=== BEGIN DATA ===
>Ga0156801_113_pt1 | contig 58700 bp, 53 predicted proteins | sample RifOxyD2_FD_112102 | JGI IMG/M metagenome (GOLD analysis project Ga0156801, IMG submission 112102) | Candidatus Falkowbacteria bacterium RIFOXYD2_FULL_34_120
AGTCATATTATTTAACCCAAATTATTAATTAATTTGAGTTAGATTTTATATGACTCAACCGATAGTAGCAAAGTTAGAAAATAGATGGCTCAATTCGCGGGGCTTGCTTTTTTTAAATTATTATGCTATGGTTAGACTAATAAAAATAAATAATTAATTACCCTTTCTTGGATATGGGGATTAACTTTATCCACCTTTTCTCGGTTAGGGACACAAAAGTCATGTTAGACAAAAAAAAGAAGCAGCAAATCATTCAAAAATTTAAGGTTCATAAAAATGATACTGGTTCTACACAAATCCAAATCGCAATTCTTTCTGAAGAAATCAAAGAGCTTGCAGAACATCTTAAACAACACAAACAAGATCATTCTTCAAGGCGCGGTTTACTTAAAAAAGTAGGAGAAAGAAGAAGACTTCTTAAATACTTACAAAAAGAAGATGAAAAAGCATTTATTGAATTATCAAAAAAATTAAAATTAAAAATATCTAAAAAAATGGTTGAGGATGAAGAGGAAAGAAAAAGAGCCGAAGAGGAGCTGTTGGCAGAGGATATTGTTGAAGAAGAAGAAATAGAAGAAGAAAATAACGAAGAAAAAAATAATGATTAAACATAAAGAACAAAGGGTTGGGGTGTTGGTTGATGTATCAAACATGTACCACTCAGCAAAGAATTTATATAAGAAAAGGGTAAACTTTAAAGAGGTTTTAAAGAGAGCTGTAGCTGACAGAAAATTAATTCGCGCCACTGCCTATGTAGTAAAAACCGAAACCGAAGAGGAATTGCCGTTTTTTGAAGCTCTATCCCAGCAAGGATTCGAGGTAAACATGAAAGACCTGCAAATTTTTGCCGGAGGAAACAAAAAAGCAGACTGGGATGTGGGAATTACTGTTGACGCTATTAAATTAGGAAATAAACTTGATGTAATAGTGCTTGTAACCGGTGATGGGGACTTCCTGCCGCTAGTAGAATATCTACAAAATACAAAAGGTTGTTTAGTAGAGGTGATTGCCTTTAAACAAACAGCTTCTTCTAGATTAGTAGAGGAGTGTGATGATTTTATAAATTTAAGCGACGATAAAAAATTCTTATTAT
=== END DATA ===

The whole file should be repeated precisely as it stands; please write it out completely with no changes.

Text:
>Ga0156801_113_pt1 | contig 58700 bp, 53 predicted proteins | sample RifOxyD2_FD_112102 | JGI IMG/M metagenome (GOLD analysis project Ga0156801, IMG submission 112102) | Candidatus Falkowbacteria bacterium RIFOXYD2_FULL_34_120
AGTCATATTATTTAACCCAAATTATTAATTAATTTGAGTTAGATTTTATATGACTCAACCGATAGTAGCAAAGTTAGAAAATAGATGGCTCAATTCGCGGGGCTTGCTTTTTTTAAATTATTATGCTATGGTTAGACTAATAAAAATAAATAATTAATTACCCTTTCTTGGATATGGGGATTAACTTTATCCACCTTTTCTCGGTTAGGGACACAAAAGTCATGTTAGACAAAAAAAAGAAGCAGCAAATCATTCAAAAATTTAAGGTTCATAAAAATGATACTGGTTCTACACAAATCCAAATCGCAATTCTTTCTGAAGAAATCAAAGAGCTTGCAGAACATCTTAAACAACACAAACAAGATCATTCTTCAAGGCGCGGTTTACTTAAAAAAGTAGGAGAAAGAAGAAGACTTCTTAAATACTTACAAAAAGAAGATGAAAAAGCATTTATTGAATTATCAAAAAAATTAAAATTAAAAATATCTAAAAAAATGGTTGAGGATGAAGAGGAAAGAAAAAGAGCCGAAGAGGAGCTGTTGGCAGAGGATATTGTTGAAGAAGAAGAAATAGAAGAAGAAAATAACGAAGAAAAAAATAATGATTAAACATAAAGAACAAAGGGTTGGGGTGTTGGTTGATGTATCAAACATGTACCACTCAGCAAAGAATTTATATAAGAAAAGGGTAAACTTTAAAGAGGTTTTAAAGAGAGCTGTAGCTGACAGAAAATTAATTCGCGCCACTGCCTATGTAGTAAAAACCGAAACCGAAGAGGAATTGCCGTTTTTTGAAGCTCTATCCCAGCAAGGATTCGAGGTAAACATGAAAGACCTGCAAATTTTTGCCGGAGGAAACAAAAAAGCAGACTGGGATGTGGGAATTACTGTTGACGCTATTAAATTAGGAAATAAACTTGATGTAATAGTGCTTGTAACCGGTGATGGGGACTTCCTGCCGCTAGTAGAATATCTACAAAATACAAAAGGTTGTTTAGTAGAGGTGATTGCCTTTAAACAAACAGCTTCTTCTAGATTAGTAGAGGAGTGTGATGATTTTATAAATTTAAGCGACGATAAAAAATTCTTATTAT